The two Trinity Western University graduates who received the 2021 citizenship awards for outstanding leadership were born and raised in Williams Lake.
Monica Rawlek and Samuel Corbett were given the awards for playing a crucial role in the university community over the last four years, noted vice-president of student life Richard Taylor in a news release.
“They have been a strong presence as we have navigated the COVID-19 pandemic.”
Nominations come from the students in the graduating class for one female and one male student and then students in the graduating class and third year, as well as faculty and staff vote.
Rawlek, who has been working in the admissions department at Quest University Canada in Squamish since January, said she graduated this spring with a bachelor of arts with honours with a major in philosophy and minor in political science, as well as a certificate in leadership and applied public affairs. In the future she may pursue a master’s degree or law school.
“Williams Lake is a great community and I feel like it grounds you and prepares you to go out in the world,” Rawlek said. “People care for the lives of others around them. I’ve really appreciated all the support I’ve received.”
Growing up she attended Kwaleen Traditional School, Columneetza and Maranatha Christian School for Grade 11 and 12, where she was on student council as treasurer in Grade 11 and president in Grade 12. She was also a member of the junior city council.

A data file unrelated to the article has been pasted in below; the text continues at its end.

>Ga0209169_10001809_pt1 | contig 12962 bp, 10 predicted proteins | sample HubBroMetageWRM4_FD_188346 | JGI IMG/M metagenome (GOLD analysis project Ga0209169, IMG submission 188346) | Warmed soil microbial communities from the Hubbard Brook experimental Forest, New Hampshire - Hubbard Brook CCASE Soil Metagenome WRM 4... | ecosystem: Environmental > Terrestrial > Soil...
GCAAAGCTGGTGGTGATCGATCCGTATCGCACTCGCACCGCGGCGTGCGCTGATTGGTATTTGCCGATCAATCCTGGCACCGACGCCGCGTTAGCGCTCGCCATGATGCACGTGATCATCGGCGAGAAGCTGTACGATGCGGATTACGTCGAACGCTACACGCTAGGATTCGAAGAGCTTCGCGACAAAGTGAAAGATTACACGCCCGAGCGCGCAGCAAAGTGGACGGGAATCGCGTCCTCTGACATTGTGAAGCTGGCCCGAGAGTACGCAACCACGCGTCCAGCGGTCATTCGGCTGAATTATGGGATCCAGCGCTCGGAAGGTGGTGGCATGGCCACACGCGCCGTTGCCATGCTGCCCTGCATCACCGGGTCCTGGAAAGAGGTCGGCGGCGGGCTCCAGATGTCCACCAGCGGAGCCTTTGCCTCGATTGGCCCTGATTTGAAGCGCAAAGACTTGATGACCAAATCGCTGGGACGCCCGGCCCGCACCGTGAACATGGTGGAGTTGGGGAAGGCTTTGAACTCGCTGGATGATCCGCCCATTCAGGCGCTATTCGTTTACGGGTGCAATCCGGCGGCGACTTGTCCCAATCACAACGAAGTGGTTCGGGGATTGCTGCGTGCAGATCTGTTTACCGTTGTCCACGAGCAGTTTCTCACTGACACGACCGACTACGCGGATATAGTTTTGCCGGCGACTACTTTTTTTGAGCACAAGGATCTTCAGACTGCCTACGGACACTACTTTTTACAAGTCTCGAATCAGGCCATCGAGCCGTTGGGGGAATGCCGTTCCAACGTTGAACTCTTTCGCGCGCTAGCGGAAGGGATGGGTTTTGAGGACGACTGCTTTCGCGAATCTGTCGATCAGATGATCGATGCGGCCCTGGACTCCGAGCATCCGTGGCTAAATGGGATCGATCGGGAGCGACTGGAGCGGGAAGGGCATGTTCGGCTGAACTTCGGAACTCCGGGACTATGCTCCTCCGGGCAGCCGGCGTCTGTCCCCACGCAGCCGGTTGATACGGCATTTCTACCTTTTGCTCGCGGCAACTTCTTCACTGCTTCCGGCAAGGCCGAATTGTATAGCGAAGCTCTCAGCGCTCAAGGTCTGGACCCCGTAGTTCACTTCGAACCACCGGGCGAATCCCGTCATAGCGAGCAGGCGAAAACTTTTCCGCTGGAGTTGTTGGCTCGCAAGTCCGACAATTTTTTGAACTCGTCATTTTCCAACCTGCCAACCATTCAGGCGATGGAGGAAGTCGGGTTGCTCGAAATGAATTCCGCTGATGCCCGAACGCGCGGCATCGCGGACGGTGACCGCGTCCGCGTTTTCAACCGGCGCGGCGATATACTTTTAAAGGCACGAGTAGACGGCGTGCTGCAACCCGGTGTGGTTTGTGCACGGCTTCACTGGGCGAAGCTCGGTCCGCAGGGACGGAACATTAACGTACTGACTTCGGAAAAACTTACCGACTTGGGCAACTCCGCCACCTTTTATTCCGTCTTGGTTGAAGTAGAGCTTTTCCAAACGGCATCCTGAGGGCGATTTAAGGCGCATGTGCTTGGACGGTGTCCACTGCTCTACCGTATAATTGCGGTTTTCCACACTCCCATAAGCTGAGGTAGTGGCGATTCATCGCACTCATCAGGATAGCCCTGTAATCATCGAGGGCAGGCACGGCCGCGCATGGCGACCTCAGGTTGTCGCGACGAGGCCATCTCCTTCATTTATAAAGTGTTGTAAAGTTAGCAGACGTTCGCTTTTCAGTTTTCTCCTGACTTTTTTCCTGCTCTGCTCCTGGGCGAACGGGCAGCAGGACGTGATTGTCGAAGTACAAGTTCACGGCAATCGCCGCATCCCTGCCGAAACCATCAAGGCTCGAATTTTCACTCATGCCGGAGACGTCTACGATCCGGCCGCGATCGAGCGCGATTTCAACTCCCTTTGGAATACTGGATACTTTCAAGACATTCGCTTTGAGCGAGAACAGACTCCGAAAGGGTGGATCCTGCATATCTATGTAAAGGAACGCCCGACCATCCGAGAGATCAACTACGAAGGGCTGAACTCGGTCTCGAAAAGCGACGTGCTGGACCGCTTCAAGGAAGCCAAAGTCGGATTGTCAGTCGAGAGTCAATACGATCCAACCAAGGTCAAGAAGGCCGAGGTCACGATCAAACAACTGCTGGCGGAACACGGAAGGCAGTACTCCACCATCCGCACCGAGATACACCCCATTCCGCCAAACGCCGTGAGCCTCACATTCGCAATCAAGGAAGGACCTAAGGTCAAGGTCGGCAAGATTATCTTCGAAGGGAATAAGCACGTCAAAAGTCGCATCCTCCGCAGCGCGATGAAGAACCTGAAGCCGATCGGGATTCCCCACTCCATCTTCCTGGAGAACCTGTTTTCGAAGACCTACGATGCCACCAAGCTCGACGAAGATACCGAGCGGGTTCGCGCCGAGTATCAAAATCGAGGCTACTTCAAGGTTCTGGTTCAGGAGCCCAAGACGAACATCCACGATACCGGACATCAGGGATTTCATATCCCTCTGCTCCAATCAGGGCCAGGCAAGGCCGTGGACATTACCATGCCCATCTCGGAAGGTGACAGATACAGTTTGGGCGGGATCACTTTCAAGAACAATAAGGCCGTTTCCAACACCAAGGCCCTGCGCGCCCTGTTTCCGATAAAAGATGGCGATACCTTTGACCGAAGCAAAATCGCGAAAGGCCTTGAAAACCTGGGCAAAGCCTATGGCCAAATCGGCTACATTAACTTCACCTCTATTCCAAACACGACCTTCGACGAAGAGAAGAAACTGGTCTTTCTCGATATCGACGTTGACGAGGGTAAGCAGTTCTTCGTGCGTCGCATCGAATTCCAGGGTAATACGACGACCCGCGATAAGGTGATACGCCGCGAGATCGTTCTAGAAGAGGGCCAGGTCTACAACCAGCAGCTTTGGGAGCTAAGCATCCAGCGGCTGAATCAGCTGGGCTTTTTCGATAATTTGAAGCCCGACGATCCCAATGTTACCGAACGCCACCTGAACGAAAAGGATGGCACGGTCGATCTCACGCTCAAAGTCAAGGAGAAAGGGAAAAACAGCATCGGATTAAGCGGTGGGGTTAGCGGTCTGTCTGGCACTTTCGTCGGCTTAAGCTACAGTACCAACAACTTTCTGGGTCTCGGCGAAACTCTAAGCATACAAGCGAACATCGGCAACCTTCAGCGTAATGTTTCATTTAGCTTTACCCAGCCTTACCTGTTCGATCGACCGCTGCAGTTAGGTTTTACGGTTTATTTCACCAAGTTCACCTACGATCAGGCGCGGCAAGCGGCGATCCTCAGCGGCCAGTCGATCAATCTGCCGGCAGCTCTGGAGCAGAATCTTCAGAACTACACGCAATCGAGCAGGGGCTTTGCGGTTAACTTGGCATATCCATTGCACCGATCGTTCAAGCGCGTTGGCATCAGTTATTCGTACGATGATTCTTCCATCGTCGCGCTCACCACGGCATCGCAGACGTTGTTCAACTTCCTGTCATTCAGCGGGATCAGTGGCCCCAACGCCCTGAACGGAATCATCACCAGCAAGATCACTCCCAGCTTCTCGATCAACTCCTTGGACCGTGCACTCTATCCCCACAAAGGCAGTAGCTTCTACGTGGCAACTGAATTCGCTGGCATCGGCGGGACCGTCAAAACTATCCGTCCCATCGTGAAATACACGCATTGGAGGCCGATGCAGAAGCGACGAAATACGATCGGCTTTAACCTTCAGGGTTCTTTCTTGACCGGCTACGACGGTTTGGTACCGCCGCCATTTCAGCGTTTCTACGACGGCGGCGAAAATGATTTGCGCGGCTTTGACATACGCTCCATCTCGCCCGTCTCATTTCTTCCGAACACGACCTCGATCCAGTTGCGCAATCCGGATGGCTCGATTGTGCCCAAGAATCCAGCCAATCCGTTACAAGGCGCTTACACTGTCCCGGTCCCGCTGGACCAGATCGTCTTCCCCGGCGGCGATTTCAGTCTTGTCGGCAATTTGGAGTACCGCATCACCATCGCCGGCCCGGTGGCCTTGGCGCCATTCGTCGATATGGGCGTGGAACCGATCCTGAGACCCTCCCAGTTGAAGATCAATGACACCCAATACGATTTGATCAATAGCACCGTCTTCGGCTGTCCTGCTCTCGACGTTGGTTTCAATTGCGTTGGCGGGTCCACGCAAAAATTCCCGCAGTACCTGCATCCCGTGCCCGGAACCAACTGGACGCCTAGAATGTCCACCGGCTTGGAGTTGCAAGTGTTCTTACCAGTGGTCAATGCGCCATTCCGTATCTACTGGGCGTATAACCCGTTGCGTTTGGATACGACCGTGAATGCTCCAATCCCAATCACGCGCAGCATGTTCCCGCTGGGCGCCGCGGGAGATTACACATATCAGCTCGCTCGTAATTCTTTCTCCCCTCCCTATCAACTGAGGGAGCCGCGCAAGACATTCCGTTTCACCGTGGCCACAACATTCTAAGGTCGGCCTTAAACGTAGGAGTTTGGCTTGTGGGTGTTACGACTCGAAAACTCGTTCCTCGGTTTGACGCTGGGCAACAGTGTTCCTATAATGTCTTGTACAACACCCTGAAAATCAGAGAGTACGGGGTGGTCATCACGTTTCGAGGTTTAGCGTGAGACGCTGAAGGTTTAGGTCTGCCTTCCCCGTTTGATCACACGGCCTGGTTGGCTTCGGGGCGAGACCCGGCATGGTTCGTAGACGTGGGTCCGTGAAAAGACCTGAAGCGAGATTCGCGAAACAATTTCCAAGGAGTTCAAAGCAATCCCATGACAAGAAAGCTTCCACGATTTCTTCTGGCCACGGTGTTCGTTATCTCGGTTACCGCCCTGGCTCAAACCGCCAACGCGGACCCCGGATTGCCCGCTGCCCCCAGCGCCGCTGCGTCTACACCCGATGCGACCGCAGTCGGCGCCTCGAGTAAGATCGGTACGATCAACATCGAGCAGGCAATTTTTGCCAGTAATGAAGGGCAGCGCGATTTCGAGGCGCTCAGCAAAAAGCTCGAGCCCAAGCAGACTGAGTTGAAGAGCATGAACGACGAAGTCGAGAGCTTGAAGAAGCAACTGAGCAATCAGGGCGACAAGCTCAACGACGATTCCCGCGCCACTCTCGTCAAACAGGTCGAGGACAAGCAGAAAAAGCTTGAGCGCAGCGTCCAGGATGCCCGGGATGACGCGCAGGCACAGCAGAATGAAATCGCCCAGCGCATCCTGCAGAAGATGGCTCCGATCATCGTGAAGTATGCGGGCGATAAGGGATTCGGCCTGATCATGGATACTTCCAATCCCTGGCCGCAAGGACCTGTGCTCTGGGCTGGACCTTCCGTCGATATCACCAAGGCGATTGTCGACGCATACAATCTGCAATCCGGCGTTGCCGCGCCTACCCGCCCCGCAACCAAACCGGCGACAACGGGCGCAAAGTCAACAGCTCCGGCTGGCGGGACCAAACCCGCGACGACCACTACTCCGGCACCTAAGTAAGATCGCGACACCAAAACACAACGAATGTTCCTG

“I am grateful to be from Williams Lake and I loved my time at Trinity Western and I’m excited to see where I end up in the next few years.”
Corbett graduated with a business degree and was recently hired full-time to do finances for a bakery in Abbotsford.
He was born in Williams Lake, attended Marie Sharpe French immersion, Columneetza and Williams Lake Secondary School.
“It was fun seeing Monica and I both nominated,” he said. “We had gone to school for almost 10 years together.”
When they received notification of the awards, Corbett messaged Rawlek and said, “who would have thought that in Grade 9 foods we would be here graduating university?”
After high school, he took a gap year, before attending TWU.
During their four years at university, Rawlek and Corbett were dorm leaders where they hosted events and attended two meetings a week.
“It was a busy job, but it’s kind of fun,” Corbett recalled, adding one year he was also in charge of a group of dorm leaders. “You have a team you work with.”
Eyeing the future he said he is not sure if he will return to university and for now is excited about putting his degree to work for himself.
“If I stay in finances I might pursue different certifications, but not right now. I need a break.”